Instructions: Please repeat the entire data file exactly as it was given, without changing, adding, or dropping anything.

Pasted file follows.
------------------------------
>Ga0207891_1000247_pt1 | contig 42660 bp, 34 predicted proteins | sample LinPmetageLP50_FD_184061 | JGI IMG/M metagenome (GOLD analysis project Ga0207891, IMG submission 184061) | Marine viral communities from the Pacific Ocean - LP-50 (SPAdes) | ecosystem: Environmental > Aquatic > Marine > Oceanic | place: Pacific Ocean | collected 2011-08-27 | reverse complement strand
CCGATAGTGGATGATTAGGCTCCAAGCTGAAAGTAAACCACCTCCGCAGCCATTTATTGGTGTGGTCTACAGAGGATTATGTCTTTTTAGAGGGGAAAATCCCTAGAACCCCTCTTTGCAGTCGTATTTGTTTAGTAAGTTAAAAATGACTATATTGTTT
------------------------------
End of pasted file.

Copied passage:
>Ga0207891_1000247_pt1 | contig 42660 bp, 34 predicted proteins | sample LinPmetageLP50_FD_184061 | JGI IMG/M metagenome (GOLD analysis project Ga0207891, IMG submission 184061) | Marine viral communities from the Pacific Ocean - LP-50 (SPAdes) | ecosystem: Environmental > Aquatic > Marine > Oceanic | place: Pacific Ocean | collected 2011-08-27 | reverse complement strand
CCGATAGTGGATGATTAGGCTCCAAGCTGAAAGTAAACCACCTCCGCAGCCATTTATTGGTGTGGTCTACAGAGGATTATGTCTTTTTAGAGGGGAAAATCCCTAGAACCCCTCTTTGCAGTCGTATTTGTTTAGTAAGTTAAAAATGACTATATTGTTT